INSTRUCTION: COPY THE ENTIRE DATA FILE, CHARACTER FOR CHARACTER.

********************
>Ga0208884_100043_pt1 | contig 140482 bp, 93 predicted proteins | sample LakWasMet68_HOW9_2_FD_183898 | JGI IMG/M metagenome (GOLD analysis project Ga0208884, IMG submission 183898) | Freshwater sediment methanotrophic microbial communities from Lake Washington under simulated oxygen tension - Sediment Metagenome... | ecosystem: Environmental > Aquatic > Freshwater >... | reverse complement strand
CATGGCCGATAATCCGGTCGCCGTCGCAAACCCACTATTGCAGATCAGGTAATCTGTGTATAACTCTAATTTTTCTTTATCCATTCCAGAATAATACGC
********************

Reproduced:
>Ga0208884_100043_pt1 | contig 140482 bp, 93 predicted proteins | sample LakWasMet68_HOW9_2_FD_183898 | JGI IMG/M metagenome (GOLD analysis project Ga0208884, IMG submission 183898) | Freshwater sediment methanotrophic microbial communities from Lake Washington under simulated oxygen tension - Sediment Metagenome... | ecosystem: Environmental > Aquatic > Freshwater >... | reverse complement strand
CATGGCCGATAATCCGGTCGCCGTCGCAAACCCACTATTGCAGATCAGGTAATCTGTGTATAACTCTAATTTTTCTTTATCCATTCCAGAATAATACGC